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Furthur, The Capitol Theatre, Port Chester, NY- 4/20

Photo by George Brown

Furthur has gained some powerful momentum since their inception in 2009, and have built their own loyal following. The band ended up selling out Madison Square Garden last year, and just sold out a stellar nine-night run at the Capitol Theatre in Port Chester, NY. Furthur played the smaller venue for the first time this April, retooling the song catalog of the Grateful Dead and sparking some inventive covers. Bob Weir (solo) and Phil Lesh and Friends have each played the Capitol, separately, since its revival last September, and were eager to return. The concert was broadcast live on Sirius XM.

The Grateful Dead played The Capitol over a dozen times in 1970 and 1971 and developed a special fondness for the venue because of its great acoustics. An audience member shared his recollections from that era: “I loved going to The Capitol, it had the best sound and no security. It was mostly suburban kids tripping and having a good time. I remember one Grateful Dead show in 1970 with Catfish as the opener. The amps were in a semi circle and Pigpen was jamming with ‘Easy Wind,’ it’s 1a.m. when a beautiful naked woman starts dancing on-stage. Jerry mostly ignored her and kept playing until, eventually, she was carried off. There were various equipment problems and the show turned acoustic. The stage was low and you could get real close. Jerry was so generous. He would make eye contact and smile and nod at you when you cheered on his riffs. They played the best versions ‘Uncle John’s Band’ and ‘Friend of the Devil.’ It’s been over forty years now and I’m still excited to see tonight’s show.”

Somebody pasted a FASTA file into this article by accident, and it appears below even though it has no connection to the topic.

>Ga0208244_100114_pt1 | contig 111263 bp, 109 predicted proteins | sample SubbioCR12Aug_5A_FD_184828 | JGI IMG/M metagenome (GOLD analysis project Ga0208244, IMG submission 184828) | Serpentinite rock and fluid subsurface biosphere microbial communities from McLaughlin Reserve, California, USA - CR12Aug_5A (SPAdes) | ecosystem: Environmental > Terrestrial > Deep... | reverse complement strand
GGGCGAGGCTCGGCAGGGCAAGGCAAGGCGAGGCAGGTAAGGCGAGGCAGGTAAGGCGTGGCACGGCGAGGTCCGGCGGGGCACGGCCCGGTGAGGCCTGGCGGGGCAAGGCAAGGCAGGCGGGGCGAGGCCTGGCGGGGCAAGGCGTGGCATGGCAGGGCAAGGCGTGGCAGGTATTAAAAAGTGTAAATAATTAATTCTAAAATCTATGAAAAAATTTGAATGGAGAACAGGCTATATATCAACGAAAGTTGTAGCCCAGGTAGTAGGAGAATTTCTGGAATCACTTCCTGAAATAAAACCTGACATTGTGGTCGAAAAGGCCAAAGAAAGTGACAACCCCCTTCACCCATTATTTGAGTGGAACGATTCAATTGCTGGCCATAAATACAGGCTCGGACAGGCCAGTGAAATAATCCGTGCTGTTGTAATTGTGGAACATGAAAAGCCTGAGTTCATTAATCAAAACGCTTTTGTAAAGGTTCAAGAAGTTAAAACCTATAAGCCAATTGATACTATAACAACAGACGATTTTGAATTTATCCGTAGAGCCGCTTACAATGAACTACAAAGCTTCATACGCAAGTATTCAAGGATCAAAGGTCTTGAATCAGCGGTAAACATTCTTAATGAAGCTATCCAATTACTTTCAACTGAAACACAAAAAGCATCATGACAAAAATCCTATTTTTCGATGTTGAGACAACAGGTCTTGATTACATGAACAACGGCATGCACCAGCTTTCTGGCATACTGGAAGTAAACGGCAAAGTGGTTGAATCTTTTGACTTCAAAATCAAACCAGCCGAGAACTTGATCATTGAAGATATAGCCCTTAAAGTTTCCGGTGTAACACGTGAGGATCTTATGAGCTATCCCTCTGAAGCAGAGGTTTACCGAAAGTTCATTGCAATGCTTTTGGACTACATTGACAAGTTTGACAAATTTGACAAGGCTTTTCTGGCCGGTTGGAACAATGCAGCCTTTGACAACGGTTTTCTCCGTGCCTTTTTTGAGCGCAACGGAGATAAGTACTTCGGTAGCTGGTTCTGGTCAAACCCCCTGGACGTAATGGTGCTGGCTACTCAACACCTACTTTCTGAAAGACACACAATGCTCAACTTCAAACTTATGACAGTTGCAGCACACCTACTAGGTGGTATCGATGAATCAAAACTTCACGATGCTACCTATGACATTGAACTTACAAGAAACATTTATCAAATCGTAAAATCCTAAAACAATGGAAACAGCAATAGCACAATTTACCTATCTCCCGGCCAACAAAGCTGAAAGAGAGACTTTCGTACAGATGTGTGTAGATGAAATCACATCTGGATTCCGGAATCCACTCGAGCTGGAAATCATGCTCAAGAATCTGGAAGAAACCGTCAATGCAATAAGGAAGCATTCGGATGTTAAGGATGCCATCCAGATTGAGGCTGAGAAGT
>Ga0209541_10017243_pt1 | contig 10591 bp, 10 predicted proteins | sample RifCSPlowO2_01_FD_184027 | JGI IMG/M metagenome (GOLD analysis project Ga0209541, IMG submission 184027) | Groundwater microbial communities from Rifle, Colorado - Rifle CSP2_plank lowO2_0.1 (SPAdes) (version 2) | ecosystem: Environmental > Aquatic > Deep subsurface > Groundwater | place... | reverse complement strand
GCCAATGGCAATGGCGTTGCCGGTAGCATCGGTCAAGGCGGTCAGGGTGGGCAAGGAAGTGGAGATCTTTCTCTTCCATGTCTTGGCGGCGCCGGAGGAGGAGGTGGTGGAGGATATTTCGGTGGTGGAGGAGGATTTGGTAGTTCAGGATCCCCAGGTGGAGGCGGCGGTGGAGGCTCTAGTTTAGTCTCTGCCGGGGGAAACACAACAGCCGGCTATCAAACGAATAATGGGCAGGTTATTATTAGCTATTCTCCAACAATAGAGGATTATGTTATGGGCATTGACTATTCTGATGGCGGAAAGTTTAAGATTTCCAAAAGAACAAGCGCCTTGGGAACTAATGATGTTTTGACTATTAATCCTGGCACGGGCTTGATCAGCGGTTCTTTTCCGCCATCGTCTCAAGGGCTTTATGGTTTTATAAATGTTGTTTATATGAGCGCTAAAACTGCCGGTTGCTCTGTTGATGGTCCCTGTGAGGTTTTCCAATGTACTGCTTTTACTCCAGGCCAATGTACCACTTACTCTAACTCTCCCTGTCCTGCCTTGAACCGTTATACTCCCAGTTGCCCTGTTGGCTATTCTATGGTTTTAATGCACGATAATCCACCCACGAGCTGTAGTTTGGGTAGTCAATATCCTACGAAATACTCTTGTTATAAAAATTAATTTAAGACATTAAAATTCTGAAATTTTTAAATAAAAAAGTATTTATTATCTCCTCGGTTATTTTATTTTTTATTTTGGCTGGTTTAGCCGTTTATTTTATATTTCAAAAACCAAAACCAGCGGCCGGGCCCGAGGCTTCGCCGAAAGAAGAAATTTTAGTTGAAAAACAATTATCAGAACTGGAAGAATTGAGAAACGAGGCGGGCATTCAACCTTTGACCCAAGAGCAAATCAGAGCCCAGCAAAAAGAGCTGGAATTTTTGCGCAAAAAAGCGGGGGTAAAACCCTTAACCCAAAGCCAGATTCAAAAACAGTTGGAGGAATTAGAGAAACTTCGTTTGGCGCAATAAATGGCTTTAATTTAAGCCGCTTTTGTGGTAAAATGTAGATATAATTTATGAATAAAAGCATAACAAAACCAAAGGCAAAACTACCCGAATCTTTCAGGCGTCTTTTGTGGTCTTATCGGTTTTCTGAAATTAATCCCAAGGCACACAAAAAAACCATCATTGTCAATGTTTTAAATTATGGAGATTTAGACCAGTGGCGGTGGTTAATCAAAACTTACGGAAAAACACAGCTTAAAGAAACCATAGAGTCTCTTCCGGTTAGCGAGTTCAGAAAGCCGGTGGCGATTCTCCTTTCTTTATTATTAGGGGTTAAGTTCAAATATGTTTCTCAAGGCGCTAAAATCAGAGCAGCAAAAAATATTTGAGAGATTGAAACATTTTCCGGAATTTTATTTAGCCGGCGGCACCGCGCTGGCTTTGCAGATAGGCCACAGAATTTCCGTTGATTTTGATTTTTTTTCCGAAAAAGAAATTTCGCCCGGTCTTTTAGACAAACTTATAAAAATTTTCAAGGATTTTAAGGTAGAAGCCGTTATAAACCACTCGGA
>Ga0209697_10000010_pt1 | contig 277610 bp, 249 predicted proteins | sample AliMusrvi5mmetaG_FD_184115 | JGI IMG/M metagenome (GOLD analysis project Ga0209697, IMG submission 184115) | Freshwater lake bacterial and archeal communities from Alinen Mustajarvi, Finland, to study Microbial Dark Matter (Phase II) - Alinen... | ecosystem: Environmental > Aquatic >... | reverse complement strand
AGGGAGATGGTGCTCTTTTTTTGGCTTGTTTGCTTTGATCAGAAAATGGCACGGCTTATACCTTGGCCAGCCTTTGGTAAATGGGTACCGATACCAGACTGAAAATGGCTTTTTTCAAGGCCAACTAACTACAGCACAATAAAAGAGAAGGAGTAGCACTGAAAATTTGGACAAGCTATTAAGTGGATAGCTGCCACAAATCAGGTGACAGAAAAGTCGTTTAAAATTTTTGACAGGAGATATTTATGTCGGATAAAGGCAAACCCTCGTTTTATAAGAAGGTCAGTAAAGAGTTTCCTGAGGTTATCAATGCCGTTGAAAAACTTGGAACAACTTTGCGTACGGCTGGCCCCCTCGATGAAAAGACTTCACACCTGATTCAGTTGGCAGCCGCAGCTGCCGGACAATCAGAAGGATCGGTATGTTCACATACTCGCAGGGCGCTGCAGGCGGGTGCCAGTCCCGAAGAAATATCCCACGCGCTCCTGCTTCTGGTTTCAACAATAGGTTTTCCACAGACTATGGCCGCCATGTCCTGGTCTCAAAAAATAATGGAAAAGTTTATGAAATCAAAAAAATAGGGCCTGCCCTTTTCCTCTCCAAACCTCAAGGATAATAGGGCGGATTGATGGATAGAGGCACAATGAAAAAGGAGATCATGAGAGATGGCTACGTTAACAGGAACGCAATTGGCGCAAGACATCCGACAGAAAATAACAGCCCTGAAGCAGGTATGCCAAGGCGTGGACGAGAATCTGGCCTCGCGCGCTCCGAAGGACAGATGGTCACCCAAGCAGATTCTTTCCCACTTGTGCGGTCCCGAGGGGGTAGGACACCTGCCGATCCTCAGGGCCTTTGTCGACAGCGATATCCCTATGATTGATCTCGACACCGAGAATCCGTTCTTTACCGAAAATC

With such ritualistic, communal devotion and emotional ties to the Grateful Dead experience, everyone has their favorite era, song, band member, and post-Garcia band incarnation. Having touched so many lives, there are many strong personal opinions and attachments to the Dead’s music. Younger generations, having missed out on the chance to see the Grateful Dead perform live, continue to get turned-on, and have become vital to the sprawling jamband community.

Being mindful of the fact that the Grateful Dead, as a band, has its place in music history and can’t be duplicated, Furthur is the combined vision of Weir and Lesh, who got together to take the material in the creative direction of their choosing. As for putting together the band, after careful consideration, they chose the voracious drummer Joe Russo, Ratdog keyboardist Jeff Chimenti, DSO’s John Kadlecik on lead guitar and vocals, and added back-up singers Sunshine Becker and Jeff Pehrson. Each carries their own wealth of experience and talent for improvisation. As two of the founding fathers of the jamband scene, Lesh and Weir must feel a great satisfaction to work with artists who were inspired by the very scene they helped to create and firmly establish.

On the evening of 4/20, Furthur seemed to have settled comfortably into the run and proved to be a tight, instinctual band, indeed. The first set opened with everyone in the balcony up on their feet for a spirited “One More Saturday Night,” followed by “Stagger Lee” with Kadlecik on vocals. Chimenti wove in some funky sounds on the Hammond. The audience sang along with Weir during “Cassidy” as Russo fell into a relentless groove on the drums. Lesh provided some complex bass runs, as Weir and Kadlecik played off each other for a jazz-inspired jam that bled into “Althea.” The energy swept over the crowd as the first recognizable notes were played. Chimenti laid down some heavy piano tracks as Weir blended in some textures on rhythm guitar. Russo pounded out a soaring finish. Next up was Lesh on vocals for “Pride of Cucumonga.” The lively country verses gave way to a long bluesy jam with Chimenti switching off between piano and Hammond. Russo really shined as the jam transitioned back to the final country-vibe verse.

Fast-moving clouds were projected onto the walls and ceiling from the light show for the Weir vehicle “Black Throated Wind.” The song built slowly until Weir belted out the final verses to wild applause. The set ended with the fast-paced favorite “The Golden Road (To Unlimited Devotion)” with the audience loudly singing out the responses to the vocal turns from Kadlecik, Weir, and Lesh.

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